Biology Stack Exchange is a question and answer site for biology researchers, academics, and students. Join them; it only takes a minute:

Sign up
Here's how it works:
  1. Anybody can ask a question
  2. Anybody can answer
  3. The best answers are voted up and rise to the top

The double bonds in naturally occurring fatty acids present in our body are in cis configuration while the enzymes for beta oxidation can act on trans double bond. Then what will be the significance of cis double bond in naturally occurring fatty acids? Why the naturally occurring fatty acids don't have double bond in trans configuration?

share|improve this question
Trans double bonds in fatty acids may disrupt cellular membranes because of their shape. Normally the fatty acid tails on phospholipids are kind of lined up, allowing them to form a double layer. You can imagine them being more or less rectanglular, and 2 layers of these rectangles form the membrane, with fatty acid tails pointing in. Since cis double bonds don't disrupt the shape, they fit in ok. Trans double bonds kink the tail, and make the membrane less ordered. This is pure speculation, so I'm leaving it as comment. – user137 Aug 1 '14 at 5:33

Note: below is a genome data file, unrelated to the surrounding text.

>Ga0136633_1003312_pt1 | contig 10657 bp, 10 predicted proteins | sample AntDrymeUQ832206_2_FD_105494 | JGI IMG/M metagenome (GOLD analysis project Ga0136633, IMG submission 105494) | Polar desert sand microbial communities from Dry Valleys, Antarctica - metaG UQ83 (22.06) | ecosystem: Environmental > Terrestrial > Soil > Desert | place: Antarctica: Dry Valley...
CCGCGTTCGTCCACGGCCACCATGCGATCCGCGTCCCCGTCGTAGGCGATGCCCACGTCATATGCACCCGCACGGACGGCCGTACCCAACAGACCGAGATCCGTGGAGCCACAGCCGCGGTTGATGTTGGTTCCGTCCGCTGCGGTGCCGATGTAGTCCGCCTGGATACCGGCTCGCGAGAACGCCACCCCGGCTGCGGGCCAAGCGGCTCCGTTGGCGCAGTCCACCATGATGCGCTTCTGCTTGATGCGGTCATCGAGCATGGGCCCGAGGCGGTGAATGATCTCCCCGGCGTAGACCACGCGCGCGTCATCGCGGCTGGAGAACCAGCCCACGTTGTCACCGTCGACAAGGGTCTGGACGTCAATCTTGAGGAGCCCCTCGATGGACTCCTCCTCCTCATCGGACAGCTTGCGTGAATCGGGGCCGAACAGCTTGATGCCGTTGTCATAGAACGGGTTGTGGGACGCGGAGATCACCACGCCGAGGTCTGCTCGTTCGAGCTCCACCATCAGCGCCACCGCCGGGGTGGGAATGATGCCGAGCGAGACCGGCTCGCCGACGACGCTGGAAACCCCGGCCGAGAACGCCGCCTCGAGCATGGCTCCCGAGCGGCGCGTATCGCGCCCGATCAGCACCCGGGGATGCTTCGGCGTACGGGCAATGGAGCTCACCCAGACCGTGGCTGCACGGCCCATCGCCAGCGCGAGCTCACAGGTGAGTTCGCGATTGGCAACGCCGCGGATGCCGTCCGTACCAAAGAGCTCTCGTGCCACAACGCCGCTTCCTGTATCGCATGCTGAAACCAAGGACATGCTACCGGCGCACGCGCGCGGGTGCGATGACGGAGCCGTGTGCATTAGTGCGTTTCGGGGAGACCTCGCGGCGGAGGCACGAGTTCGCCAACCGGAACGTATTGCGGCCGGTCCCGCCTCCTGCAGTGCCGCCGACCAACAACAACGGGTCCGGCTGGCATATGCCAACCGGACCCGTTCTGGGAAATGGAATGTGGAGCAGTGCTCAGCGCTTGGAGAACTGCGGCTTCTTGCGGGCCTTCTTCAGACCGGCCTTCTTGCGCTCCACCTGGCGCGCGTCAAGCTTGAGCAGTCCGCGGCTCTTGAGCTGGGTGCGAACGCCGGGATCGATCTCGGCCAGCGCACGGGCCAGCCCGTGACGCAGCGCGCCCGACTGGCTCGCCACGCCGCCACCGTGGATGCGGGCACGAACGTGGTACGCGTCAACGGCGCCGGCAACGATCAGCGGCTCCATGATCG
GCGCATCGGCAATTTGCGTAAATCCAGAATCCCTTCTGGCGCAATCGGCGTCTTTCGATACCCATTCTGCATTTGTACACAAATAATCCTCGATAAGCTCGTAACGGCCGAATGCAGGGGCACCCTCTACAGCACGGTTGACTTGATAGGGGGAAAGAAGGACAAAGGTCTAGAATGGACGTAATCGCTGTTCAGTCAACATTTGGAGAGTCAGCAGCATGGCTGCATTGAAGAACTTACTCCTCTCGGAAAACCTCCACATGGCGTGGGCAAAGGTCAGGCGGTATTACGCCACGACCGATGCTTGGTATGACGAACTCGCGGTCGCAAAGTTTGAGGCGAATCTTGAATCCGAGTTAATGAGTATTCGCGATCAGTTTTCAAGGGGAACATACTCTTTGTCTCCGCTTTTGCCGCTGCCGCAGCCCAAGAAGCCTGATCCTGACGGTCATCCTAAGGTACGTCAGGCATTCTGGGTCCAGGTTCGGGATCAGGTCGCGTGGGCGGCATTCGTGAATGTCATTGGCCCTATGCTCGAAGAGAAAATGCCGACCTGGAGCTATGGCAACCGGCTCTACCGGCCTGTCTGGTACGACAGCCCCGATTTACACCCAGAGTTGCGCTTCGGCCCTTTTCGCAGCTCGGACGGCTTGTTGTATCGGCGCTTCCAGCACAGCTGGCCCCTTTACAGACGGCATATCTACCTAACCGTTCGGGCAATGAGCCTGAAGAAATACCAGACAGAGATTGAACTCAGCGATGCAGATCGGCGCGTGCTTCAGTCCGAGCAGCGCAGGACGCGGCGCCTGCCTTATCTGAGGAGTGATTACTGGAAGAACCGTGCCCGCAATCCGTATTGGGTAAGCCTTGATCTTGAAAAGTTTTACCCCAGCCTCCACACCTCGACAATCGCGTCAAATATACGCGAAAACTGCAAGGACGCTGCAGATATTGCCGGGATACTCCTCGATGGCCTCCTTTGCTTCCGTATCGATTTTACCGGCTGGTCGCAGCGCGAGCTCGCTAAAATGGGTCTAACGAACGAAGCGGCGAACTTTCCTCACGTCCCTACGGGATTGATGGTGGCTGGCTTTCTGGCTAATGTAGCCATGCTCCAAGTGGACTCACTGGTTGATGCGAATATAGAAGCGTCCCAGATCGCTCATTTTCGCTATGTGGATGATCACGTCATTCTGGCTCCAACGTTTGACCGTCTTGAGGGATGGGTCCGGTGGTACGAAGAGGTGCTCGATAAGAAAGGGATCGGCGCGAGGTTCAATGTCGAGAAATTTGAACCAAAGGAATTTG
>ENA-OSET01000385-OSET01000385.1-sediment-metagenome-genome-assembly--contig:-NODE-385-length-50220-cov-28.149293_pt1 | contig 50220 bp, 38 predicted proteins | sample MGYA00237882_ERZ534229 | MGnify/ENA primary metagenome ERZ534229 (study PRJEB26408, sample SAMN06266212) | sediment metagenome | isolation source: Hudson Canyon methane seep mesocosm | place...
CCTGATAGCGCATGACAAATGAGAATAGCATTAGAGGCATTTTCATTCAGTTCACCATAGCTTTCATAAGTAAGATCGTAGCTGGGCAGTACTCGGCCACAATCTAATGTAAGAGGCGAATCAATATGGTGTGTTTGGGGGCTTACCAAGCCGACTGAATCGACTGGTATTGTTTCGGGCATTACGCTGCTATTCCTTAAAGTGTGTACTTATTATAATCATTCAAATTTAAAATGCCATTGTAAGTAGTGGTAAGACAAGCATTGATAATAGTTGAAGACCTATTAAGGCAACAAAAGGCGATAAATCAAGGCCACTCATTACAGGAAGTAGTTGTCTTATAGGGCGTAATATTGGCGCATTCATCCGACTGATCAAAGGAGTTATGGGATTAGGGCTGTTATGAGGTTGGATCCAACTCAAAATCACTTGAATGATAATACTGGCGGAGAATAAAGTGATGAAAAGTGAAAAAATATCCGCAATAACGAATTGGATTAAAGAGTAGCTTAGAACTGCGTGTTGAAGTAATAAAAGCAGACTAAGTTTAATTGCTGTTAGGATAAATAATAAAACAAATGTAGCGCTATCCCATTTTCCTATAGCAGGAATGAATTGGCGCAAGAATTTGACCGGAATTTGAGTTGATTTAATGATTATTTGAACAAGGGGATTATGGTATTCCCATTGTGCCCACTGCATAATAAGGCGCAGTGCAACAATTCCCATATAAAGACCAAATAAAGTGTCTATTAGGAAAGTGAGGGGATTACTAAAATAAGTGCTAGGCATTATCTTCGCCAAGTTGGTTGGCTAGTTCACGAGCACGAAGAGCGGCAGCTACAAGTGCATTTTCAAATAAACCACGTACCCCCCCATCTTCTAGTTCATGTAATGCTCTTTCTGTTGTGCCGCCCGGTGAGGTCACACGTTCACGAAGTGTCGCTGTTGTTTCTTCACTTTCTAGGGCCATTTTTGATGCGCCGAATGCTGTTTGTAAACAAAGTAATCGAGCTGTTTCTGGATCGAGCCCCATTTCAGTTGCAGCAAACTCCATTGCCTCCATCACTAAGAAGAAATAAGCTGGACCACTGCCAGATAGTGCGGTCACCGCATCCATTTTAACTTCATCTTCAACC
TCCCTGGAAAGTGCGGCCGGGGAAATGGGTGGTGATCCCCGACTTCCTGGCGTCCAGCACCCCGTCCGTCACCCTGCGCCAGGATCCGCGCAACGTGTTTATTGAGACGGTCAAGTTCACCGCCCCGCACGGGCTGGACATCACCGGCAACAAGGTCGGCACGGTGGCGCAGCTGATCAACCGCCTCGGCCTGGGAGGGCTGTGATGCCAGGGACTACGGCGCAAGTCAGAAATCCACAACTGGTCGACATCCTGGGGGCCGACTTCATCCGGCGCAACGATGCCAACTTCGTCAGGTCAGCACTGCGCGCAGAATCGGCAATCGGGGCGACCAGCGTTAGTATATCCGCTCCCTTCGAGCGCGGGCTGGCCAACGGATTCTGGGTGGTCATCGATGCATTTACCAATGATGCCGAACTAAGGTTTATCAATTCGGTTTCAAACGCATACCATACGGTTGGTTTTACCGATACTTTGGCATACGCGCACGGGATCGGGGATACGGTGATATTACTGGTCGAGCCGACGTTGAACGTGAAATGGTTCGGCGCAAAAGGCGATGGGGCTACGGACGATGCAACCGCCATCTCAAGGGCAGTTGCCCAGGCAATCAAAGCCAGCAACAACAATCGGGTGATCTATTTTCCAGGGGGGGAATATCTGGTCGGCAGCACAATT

@user137.. you are correct.. But it is not about kinking.. trans-fatty acids make the membrane rigid because they pack closely. – WYSIWYG Aug 1 '14 at 6:12
up vote 3 down vote accepted

The diversity of fatty acids produced by an organism is limited by the diversity of enzymes which synthesize them. Unsaturated fatty acids contain carbon-carbon double bonds which do not isomerize. The capacity for humans to produce cis fatty acids is probably selected for because of their lower melting point which prevents arterial clogging. Cold blooded animals utilize cholesterol to increase membrane fluidity when their body temperature is low.

share|improve this answer

Your Answer


By posting your answer, you agree to the privacy policy and terms of service.

Not the answer you're looking for? Browse other questions tagged or ask your own question.